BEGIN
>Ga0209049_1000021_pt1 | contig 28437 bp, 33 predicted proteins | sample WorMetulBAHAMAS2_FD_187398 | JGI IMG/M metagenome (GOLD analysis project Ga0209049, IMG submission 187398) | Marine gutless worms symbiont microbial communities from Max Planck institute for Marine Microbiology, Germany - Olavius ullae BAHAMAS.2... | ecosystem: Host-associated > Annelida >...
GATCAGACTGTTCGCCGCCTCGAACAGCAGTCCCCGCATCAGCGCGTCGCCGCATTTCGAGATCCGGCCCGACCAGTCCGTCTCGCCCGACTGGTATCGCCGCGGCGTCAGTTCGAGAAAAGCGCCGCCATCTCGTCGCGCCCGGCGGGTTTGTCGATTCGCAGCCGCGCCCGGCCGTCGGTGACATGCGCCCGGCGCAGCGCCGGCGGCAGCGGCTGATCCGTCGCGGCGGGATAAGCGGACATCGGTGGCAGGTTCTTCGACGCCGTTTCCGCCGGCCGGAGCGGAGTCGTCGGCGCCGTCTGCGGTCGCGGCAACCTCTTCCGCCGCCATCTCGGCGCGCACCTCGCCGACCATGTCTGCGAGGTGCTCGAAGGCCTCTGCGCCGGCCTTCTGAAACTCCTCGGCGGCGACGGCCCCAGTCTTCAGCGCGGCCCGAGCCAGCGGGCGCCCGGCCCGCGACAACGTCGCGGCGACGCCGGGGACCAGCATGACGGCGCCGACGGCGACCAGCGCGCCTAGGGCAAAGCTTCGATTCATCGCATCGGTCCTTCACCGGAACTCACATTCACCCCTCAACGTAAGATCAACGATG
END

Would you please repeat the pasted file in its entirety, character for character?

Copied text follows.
>Ga0209049_1000021_pt1 | contig 28437 bp, 33 predicted proteins | sample WorMetulBAHAMAS2_FD_187398 | JGI IMG/M metagenome (GOLD analysis project Ga0209049, IMG submission 187398) | Marine gutless worms symbiont microbial communities from Max Planck institute for Marine Microbiology, Germany - Olavius ullae BAHAMAS.2... | ecosystem: Host-associated > Annelida >...
GATCAGACTGTTCGCCGCCTCGAACAGCAGTCCCCGCATCAGCGCGTCGCCGCATTTCGAGATCCGGCCCGACCAGTCCGTCTCGCCCGACTGGTATCGCCGCGGCGTCAGTTCGAGAAAAGCGCCGCCATCTCGTCGCGCCCGGCGGGTTTGTCGATTCGCAGCCGCGCCCGGCCGTCGGTGACATGCGCCCGGCGCAGCGCCGGCGGCAGCGGCTGATCCGTCGCGGCGGGATAAGCGGACATCGGTGGCAGGTTCTTCGACGCCGTTTCCGCCGGCCGGAGCGGAGTCGTCGGCGCCGTCTGCGGTCGCGGCAACCTCTTCCGCCGCCATCTCGGCGCGCACCTCGCCGACCATGTCTGCGAGGTGCTCGAAGGCCTCTGCGCCGGCCTTCTGAAACTCCTCGGCGGCGACGGCCCCAGTCTTCAGCGCGGCCCGAGCCAGCGGGCGCCCGGCCCGCGACAACGTCGCGGCGACGCCGGGGACCAGCATGACGGCGCCGACGGCGACCAGCGCGCCTAGGGCAAAGCTTCGATTCATCGCATCGGTCCTTCACCGGAACTCACATTCACCCCTCAACGTAAGATCAACGATG